The rules have been simplified for the second round of federal broadband applications, but there are now two sets of rules to consider. Are you still in the running?The new rules are out for the second round of broadband stimulus funding – and with them comes good news and bad news for applicants.
RUS’s last-mile focus actually could become a negative for communities wanting to band together for countywide or other larger-scale networks. You can’t create a uniform last-mile system for several dozen towns without some serious backhaul action, requiring middle-mile infrastructure, and RUS isn’t funding middle-mile. Communities that do want to work together, and also to apply for RUS funding, may choose to build hybrid wired-wireless networks, in which the fiber functions doubly, to serve both last and middle mile purposes.
Small towns may consider going it alone and not worrying about getting tripped up on the middle-mile technicality. But alas, the reality is there may be no “end” in sight for RUS if they have to wade through over a billion dollars worth of individual small town applications by Sept 10. (I do more handicapping of NOFA 2 over at my blog.)
“If broadband is to be, then it is up to me”
Your burning question at this point may be, “should we even bother?”
It may be a week before the people now on the sidelines watching Round 1 unfold decide if they join this next Dash for Dollars. People who applied in Round 1 but haven’t received invitations to make to due diligence reviews are losing hope; without feedback, it will be difficult for them to make adjustments for their next move.
One of the truly unfair unintended consequences of the attempt to allocate so much money so quickly is that logic and clear direction in the grant process were early casualties (along with any semblance of a normal life for those directly involved). Given what’s gone before, is it really a bad thing to consider walking away from the stimulus game? Well, it depends.
Hunter Goosmann is General Manager of ERC Broadband, a nonprofit in rural North Carolina with a grant proposal in the hopper still waiting for the call. I’ve talked to several people who asked for waivers of the 20% matching funds requirement, and I get the impression these proposals are getting a lower priority (unofficially) in the queue. This situation certainly doesn’t encourage applicants to jump into NOFA 2.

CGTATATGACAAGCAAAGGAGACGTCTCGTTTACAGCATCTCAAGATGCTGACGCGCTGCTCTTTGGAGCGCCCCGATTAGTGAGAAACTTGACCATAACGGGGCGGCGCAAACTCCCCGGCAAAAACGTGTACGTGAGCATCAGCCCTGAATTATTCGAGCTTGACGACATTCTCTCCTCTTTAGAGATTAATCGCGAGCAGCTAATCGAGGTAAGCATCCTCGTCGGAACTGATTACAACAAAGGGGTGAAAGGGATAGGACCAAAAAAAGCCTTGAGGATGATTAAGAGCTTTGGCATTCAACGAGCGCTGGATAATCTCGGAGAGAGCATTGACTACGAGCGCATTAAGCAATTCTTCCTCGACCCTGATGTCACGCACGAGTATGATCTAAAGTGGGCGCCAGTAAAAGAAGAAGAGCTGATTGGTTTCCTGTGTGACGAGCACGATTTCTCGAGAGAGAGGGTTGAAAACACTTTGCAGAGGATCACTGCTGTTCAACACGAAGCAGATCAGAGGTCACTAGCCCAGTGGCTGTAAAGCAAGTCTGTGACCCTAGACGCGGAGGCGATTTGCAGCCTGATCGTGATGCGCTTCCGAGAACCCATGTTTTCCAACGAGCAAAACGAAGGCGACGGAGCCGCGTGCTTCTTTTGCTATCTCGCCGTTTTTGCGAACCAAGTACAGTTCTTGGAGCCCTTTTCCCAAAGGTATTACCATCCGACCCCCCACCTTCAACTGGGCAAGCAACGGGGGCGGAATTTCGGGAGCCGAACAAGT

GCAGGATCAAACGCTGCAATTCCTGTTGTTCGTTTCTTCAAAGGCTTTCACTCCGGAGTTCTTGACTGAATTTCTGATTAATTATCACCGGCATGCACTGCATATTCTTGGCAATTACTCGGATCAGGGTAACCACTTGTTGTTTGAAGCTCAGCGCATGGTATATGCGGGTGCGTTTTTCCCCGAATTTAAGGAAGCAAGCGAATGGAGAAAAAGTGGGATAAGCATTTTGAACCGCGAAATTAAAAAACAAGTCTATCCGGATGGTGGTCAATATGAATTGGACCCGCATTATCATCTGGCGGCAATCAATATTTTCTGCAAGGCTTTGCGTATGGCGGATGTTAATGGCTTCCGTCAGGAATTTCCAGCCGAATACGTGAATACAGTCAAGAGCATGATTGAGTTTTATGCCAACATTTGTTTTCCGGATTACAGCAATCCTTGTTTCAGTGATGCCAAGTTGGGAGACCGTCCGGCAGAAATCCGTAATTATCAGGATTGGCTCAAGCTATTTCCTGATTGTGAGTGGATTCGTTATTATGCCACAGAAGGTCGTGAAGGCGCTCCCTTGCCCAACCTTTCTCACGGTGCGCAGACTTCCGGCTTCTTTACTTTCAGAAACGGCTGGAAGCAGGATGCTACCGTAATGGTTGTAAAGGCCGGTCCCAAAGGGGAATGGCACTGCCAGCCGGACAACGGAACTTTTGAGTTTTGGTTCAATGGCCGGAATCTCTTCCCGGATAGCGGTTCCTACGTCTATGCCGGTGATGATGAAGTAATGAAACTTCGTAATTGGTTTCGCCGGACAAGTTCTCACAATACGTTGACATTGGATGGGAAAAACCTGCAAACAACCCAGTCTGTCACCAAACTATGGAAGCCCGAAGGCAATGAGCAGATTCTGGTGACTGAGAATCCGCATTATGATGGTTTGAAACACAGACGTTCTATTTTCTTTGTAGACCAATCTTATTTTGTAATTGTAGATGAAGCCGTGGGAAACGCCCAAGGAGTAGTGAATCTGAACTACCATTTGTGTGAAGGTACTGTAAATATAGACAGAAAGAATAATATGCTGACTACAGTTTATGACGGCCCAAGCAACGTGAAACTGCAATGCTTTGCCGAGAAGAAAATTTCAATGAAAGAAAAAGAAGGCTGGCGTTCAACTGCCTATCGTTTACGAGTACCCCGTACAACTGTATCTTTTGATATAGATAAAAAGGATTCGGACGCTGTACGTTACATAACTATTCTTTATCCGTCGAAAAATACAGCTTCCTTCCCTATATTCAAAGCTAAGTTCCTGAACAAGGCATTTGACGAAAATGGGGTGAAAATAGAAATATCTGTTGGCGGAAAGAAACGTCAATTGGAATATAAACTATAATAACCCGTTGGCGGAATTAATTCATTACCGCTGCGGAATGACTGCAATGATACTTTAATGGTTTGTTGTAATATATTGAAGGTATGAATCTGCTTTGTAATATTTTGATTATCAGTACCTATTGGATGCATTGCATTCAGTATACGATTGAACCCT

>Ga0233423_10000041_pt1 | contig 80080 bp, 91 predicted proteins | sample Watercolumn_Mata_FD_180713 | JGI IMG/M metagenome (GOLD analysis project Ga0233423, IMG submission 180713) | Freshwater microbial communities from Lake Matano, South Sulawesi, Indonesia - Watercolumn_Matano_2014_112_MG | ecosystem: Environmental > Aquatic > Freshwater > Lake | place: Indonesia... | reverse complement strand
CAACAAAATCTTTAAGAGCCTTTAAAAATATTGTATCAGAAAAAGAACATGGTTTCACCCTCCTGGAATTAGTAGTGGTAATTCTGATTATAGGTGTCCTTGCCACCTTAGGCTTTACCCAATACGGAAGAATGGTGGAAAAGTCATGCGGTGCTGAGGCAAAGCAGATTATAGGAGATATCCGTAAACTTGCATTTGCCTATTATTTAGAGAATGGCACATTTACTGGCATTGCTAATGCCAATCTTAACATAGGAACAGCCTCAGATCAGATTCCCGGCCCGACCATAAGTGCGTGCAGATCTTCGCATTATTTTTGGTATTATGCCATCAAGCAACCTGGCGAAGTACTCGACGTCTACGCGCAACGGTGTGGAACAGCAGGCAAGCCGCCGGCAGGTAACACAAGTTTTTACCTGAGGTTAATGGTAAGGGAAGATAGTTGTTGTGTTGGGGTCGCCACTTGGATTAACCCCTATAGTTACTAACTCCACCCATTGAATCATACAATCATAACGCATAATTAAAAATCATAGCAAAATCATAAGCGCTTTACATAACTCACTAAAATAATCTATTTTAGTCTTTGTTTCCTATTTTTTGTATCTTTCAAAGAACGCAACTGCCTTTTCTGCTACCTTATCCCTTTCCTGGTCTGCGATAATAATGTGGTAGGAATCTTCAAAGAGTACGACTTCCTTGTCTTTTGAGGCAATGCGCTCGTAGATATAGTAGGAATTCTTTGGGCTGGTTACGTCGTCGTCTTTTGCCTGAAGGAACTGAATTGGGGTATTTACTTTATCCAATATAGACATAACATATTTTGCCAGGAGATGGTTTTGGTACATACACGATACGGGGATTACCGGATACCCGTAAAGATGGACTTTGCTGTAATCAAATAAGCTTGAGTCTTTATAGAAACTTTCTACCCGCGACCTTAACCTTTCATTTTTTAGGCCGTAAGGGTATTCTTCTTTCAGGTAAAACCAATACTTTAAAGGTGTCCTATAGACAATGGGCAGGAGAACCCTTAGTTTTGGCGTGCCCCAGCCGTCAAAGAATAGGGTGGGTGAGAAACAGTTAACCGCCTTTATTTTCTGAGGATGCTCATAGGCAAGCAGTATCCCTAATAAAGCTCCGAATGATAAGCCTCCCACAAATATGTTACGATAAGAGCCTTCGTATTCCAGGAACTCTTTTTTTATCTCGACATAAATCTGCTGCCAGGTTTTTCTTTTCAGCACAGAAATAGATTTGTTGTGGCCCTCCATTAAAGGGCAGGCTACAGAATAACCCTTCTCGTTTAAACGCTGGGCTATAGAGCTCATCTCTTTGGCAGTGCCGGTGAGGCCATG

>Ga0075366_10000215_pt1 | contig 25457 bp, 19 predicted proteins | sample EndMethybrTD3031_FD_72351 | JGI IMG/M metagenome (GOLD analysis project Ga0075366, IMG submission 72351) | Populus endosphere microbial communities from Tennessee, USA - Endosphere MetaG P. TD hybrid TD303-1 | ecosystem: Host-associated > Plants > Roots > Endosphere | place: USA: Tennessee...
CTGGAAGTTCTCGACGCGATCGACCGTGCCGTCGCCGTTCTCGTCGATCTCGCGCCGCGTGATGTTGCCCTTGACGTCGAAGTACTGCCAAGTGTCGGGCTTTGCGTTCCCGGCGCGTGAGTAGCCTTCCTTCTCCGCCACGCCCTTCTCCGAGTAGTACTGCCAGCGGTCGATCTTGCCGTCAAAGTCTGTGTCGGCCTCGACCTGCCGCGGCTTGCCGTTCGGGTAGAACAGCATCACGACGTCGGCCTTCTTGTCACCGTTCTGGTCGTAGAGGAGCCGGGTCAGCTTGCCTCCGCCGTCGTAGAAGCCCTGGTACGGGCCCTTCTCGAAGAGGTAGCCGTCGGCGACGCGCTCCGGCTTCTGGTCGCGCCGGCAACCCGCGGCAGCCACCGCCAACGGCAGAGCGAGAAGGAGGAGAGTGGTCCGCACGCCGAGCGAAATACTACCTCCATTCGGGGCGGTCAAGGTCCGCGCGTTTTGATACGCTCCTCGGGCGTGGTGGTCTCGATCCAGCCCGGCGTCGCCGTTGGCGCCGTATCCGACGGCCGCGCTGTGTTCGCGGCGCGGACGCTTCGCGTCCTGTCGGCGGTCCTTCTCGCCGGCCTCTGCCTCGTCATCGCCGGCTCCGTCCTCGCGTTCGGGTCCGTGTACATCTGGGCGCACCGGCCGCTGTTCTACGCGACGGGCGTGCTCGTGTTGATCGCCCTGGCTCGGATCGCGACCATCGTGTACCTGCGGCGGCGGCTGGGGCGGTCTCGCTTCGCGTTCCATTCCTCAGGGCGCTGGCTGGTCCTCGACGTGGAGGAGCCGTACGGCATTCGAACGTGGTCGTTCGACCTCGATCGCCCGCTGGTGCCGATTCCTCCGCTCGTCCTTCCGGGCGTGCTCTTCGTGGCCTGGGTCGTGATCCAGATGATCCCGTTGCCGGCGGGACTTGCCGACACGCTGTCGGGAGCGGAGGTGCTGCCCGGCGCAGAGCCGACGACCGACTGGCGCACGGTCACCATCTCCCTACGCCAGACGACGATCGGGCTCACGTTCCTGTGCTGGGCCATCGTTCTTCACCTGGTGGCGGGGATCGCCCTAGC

“Most rural communities, and in particular municipal or nonprofit networks that operate in rural areas, simply do not have monies set aside that can be used for matching funds,” says Goosmann. “I mean, if funds were available to these communities, there would be greater infrastructure in the first place. It’s a Catch-22.” The bottom line is, if you see a more practical path to get broadband in your community faster, then explore it, aggressively.
Last week, after presenting one alternative to stimulus grants (economic development fundraising), I received feedback that indicates this is a viable option, including a comment in my LinkedIn group from Dale Gregory, Executive Vice President at Cherrystone Management Consultants. “We are discussing partnerships with a number of organizations and investors,” states Gregory, “and have determined that the BTOP path is not the best choice given the uncertainty of the process, likely opposition by incumbent carriers, and low probability of success given the volume of grant applications.”
Goosmann sees local investors as a logical path forward. “A 300+ mile fiber network was built in rural western North Carolina with funds from two local investors, the Eastern Band of the Cherokee Indians and Drake Enterprises. It becomes more difficult when one reaches out to a county that has little in the way of a community partner (or partners) who can invest. At that point, one must be creative to find a solution that works.”
There’s a lot to consider, but it you plan to go for NOFA 2, strap on your thinking cap now. The Ides of March isn’t that far away. Here are some tips to help you form a NOFA 2 strategy.